Preparing for Worlds We Didn’t See Coming @ ASPAC 2019

Queensland Museum & Science Centre
Queensland Museum & Science Centre by Wikipedia user GordonMakryllos – CC BY-SA 4.0

“A long time ago, when I was a child, I went to a Science Centre. Back then, there was nothing like it – a truly hands-on space of adventure and learning, in an age when most museums kept their exhibits under glass.

“On most of the Science Centre exhibits, you turned a crank, hoped to see something awesome happen – then read the didactic to see what you were supposed to have learned.

“Pedagogy has moved on, but so has the world. What happens when you “turn the crank” of science and causality breaks down? What happens when social and natural systems collapse, public trust fractures, and old worldviews reveal their blind spots?

“What would the ‘Post-Normal Science Centre’ look like?”

Next month, I’ll be speaking as the opening keynote at this year’s Asia Pacific Network of Science and Technology Centres Conference – ASPAC 2019.

How Public Libraries Can Help Us Prepare For the Future – The Conversation

Could public libraries revolutionise politics and society by helping local communities to develop long-term foresight?

800px-state_library_of_queensland_01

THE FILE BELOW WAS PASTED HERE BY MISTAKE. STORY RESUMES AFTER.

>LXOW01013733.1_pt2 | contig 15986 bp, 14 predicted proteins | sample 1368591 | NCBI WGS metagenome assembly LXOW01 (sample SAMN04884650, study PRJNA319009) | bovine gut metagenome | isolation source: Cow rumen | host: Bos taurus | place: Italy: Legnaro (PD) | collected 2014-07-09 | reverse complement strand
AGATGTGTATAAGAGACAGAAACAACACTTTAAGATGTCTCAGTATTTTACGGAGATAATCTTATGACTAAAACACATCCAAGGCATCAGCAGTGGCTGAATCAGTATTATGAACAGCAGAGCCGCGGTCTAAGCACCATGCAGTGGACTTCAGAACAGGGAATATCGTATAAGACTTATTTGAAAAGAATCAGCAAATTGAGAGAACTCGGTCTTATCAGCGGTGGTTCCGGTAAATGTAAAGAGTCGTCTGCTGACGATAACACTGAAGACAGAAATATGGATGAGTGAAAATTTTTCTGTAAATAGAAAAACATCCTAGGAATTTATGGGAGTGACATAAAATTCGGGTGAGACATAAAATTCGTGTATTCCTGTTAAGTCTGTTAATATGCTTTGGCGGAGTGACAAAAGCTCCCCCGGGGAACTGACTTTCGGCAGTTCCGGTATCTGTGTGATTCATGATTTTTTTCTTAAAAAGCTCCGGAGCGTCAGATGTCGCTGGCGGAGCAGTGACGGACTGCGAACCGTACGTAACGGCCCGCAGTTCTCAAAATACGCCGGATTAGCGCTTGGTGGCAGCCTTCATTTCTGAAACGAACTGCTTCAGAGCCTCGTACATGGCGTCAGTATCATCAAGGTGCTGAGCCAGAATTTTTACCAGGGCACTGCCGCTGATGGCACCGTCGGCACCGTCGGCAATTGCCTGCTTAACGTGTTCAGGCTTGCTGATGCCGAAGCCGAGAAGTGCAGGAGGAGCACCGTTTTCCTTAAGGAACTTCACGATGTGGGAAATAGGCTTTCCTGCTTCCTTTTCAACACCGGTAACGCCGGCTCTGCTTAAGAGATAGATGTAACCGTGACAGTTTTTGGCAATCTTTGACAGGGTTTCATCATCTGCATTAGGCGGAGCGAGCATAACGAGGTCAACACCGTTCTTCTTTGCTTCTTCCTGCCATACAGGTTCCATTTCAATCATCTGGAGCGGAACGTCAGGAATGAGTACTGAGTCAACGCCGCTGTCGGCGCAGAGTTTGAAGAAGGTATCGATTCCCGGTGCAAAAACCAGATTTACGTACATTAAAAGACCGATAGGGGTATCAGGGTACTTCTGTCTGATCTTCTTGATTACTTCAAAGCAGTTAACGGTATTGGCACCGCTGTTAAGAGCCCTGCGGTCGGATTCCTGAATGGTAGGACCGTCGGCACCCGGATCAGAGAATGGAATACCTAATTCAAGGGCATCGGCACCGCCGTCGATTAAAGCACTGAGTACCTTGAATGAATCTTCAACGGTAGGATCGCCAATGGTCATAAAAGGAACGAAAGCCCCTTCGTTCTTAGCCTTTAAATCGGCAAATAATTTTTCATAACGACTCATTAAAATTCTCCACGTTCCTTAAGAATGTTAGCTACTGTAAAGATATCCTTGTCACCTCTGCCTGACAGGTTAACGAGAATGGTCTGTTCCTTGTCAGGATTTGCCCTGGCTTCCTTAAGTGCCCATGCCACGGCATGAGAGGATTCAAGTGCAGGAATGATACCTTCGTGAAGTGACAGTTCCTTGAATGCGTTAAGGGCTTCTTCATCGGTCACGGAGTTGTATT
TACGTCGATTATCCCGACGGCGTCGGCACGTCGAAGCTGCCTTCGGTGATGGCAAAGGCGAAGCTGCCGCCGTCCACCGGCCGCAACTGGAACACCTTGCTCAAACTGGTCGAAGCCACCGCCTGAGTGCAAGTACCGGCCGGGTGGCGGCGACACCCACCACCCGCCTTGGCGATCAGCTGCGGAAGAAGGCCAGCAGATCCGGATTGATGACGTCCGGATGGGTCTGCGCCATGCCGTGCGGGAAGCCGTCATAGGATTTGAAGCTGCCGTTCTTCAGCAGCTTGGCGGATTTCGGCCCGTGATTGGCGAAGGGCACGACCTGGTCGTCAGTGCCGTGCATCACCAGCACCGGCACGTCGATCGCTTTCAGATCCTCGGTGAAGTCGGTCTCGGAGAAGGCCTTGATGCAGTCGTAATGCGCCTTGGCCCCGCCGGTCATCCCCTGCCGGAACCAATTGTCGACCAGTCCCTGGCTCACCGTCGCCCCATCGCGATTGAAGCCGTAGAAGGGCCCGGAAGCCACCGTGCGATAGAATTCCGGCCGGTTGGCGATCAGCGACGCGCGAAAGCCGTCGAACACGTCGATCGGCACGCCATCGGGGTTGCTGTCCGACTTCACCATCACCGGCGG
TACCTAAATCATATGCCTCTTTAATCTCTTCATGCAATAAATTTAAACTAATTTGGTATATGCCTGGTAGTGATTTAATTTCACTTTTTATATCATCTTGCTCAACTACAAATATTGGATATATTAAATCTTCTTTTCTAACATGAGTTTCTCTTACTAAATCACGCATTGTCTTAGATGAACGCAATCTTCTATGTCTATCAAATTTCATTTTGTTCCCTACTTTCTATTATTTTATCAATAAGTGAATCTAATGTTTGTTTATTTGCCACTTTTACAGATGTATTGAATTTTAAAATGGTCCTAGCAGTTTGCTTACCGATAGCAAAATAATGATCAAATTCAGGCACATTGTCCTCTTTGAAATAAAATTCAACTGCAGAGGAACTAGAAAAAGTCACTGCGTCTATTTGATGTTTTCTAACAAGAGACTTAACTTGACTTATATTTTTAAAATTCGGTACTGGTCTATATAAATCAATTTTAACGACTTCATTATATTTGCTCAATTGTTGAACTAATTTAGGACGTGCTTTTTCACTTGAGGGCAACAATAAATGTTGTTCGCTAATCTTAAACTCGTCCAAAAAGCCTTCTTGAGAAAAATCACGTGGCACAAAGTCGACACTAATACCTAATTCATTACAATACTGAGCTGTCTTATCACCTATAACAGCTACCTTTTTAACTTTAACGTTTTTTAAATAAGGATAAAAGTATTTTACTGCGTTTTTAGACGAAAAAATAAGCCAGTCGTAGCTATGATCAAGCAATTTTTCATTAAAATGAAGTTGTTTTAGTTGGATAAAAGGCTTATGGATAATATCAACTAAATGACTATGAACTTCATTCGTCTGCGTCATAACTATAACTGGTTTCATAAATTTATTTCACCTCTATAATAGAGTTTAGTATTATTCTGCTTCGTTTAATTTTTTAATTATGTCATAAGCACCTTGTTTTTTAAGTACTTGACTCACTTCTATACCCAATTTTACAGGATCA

State Library of Queensland by Wikipedia users Kgbo – CC BY-SA 4.0

My first piece for The Conversation, “How Public Libraries Can Help Us Prepare For the Future“, has just gone live.

It draws on research I conducted with the University of Southern Queensland’s Kate Davis and conversations with Rafael Ramírez of Oxford’s Saïd Business School.

The article explores the possibility of using public libraries as hosts for deeply local scenario planning initiatives, putting foresight tools commonly used by policymakers, big business, and the military in the hands of grassroots communities.

You can read “How Public Libraries Can Help Us Prepare For the Future” over at The Conversation now.

#NotEnoughSciFi: Ray Bradbury and The Rebirth of Imagination

#NotEnoughSciFi is an occasional series looking at works of science fiction and fantasy which I think might be useful for organisations, institutions, companies and communities which are trying to get ready for the shape of things to come. See previous entries here.

I stumbled on an essay by the late science fiction writer Ray Bradbury recently. It covers science fiction literature and the business of problem-solving, so of course it was right up my alley. You can find the 1980 piece, “Dusk in the Robot Museums”, collected in Bradbury’s Zen in the Art of Writingand there’s a copy of the text online right here.

Bradbury, writing in 1980, imagines a museum of the future, whose exhibits are all animatronic robots of historical figures. A boy sits with the robot analogues of Plato, Euripedes, and Socrates; they end up talking about how science fiction, a neglected genre, found favour among the teachers and librarians of the USA, “the country of Ideas on the March.”